Picture 4: jūyō-bijutsuhin, tantō, mei: Norikuni (則国), nagasa 24.8 cm

Mukansa/Ningen-Kokuhō List

Please note: Apart from swordsmiths, this list in work in progress and will be updated as soon as more detailed information is located. To the very left, the year the rank was granted is listed. The dates to the very right are the years of birth and death.

Swordsmiths (刀匠)

Mukansa (無鑑査)

1958 – Takahashi Sadatsugu (高橋貞次) – 1902-1968
1960 – Miyairi Akihira/Yukihira (宮入昭平・行平) – 1913-1977
1967 – Gassan Sadaichi (月山貞一) – 1907-1995
1967 – Sumitani Masamine (隅谷正峯) – 1921-1998
1970 – Imaizumi Toshimitsu (今泉俊光) – 1898-1995
1972 – Kawashima Tadayoshi (川島忠善) – 1927-1989
1973 – Amata Akitsugu (天田昭次) – 1927-2013
1973 – Ōsumi Toshihira (大隅俊平) – 1932-2009
1981 – Endō Mitsuoki (遠藤光起) – 1904-1997
1981 – Sakai Ikkansai Shigemasa (酒井一貫斎繁正) – 1905-1995
1981 – Yakuwa Yasutake (八鍬靖武) – 1909-1984
1981 – Hokke Saburō Nobufusa (法華三郎信房) – 1909-2000
1982 – Yoshihara Yoshindo (吉原義人) – 1943-
1982 – Yoshihara Kuniie (吉原国家) – 1945-
1982 – Gassan Sadatoshi (月山貞利) – 1946
1985 – Tanigawa Moriyoshi (谷川盛吉) – 1920-1990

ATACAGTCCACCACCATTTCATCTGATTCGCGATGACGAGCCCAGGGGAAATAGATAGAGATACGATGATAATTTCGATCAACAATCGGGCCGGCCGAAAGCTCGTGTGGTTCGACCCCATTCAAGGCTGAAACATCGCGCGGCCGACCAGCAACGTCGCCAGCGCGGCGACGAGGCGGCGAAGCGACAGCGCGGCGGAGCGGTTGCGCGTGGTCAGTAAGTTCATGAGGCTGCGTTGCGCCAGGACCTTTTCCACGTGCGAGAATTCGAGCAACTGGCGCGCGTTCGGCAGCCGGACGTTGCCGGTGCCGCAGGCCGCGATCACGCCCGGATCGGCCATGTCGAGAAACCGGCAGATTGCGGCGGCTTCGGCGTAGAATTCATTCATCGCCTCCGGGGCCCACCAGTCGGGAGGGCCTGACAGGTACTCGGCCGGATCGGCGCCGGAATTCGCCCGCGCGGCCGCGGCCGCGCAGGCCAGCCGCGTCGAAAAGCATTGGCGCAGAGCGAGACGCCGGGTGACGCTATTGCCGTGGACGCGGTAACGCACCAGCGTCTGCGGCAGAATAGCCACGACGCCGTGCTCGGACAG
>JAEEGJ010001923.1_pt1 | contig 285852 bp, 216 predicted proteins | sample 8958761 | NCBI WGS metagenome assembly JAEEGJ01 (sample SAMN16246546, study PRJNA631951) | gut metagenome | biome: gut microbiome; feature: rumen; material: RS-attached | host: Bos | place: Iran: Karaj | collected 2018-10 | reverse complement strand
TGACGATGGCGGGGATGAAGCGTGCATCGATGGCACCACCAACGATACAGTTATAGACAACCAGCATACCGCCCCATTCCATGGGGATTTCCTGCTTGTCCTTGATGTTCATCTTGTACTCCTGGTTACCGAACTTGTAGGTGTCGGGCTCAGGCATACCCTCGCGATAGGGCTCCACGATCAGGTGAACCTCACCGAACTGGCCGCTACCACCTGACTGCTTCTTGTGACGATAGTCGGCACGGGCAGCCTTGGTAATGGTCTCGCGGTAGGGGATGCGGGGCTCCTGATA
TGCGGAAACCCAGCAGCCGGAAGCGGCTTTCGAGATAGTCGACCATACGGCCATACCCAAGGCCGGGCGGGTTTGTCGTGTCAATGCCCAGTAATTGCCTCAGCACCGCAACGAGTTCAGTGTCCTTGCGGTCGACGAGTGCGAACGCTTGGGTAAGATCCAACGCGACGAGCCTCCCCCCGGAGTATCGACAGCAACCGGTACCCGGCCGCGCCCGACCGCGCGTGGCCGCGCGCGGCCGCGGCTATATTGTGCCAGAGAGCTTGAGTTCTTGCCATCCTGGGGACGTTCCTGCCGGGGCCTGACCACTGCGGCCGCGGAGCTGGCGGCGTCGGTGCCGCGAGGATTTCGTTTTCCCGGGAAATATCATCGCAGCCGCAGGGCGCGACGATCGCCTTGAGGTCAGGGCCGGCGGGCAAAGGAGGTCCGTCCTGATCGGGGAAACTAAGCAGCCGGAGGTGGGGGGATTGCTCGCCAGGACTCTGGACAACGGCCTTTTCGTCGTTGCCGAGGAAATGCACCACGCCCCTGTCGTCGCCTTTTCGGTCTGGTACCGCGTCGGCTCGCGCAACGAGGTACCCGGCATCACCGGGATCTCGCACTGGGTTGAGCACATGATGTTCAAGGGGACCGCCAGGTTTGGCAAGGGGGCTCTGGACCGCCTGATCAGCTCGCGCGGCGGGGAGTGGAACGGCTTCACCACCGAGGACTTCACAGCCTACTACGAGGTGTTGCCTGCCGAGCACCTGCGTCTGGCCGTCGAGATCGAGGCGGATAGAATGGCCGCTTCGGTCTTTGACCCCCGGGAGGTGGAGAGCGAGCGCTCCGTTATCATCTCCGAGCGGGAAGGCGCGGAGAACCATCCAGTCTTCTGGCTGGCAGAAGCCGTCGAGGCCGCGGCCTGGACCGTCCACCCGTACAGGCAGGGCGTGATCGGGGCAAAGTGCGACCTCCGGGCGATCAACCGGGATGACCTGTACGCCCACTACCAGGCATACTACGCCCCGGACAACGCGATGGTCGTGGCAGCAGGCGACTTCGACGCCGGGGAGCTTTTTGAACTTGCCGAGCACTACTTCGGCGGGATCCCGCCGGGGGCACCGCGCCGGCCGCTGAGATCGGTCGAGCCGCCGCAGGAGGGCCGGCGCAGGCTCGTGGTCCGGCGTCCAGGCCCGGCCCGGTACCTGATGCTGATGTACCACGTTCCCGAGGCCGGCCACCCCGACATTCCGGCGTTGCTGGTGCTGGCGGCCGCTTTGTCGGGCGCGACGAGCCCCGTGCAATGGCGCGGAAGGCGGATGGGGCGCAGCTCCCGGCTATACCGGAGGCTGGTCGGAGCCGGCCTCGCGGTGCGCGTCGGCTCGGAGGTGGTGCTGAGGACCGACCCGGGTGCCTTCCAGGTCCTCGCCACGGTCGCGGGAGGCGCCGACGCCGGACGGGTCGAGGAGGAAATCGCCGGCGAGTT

1985 – Kanbayashi Tsunehira (上林恒平) – 1949-
1986 – Yamaguchi Kiyofusa (山口清房) – 1932-
1987 – Kawachi Kunihira (河内国平) – 1941-
1987 – Ōno Yoshimitsu (大野義光) – 1948-
1989 – Takahashi Tsuguhira (高橋次平) – 1927-1996
1990 – Sō Tsutomu (宗勉) – 1926-2015
1995 – Mikami Sadanao (三上貞直) – 1955-
1995 – Miyairi Norihiro (宮入法広) – 1956-
1996 – Enomoto Sadayoshi (榎本貞吉) – 1908-2000
1996 – Seto Yoshihiro (瀬戸吉広) – 1945-
1996 – Hiroki Hirokuni (広木弘邦) – 1948-2013
2000 – Miyairi Kozaemon Yukihira (宮入小左衛門行平) – 1957-
2000 – Ōkubo Kazuhira (大久保和平) – 1944-2003
2003 – Yoshihara Yoshikazu (吉原義一) – 1967-2018
2006 – Ogawa Kanekuni (尾川兼圀) – 1925-2012
2006 – Sō Masachika (宗昌親) – 1954-
2010 – Furukawa Kiyoyuki (古川清行) – 1948-
2010 – Ogawa Kanekuni (尾川兼国) – 1953-
2010 – Matsuda Tsuguyasu (松田次泰) – 1948-
2014 – Matsuba Kunimasa (松葉国正) – 1959-
2017 – Kubo Yoshihiro (久保善博) – 1965-

Ningen Kokuhō (人間国宝)

1955 – Takahashi Sadatsugu (高橋貞次) – 1902-1968
1963 – Miyairi Akihira/Yukihira (宮入昭平・行平) – 1913-1977
1971 – Gassan Sadaichi (月山貞一) – 1907-1995
1981 – Sumitani Masamine (隅谷正峯) – 1921-1998
1997 – Amata Akitsugu (天田昭次) – 1927-2013
1997 – Ōsumi Toshihira (大隅俊平) – 1932-2009

Teishitsu-gigei’in (帝室技芸員)

1906 – Miyamoto Kanenori (宮本包則) – 1830-1926
1906 – Gassan Sadakazu (月山貞一) – 1836-1918

 

Polishers (研師)

Mukansa (無鑑査)

? – Sugihara Hiroshi (杉原弘) – ?-
2003 – Mishina Kenji (三品謙次) – 1951-
? – Yanagawa Kiyotsugu (柳川清次) – ?-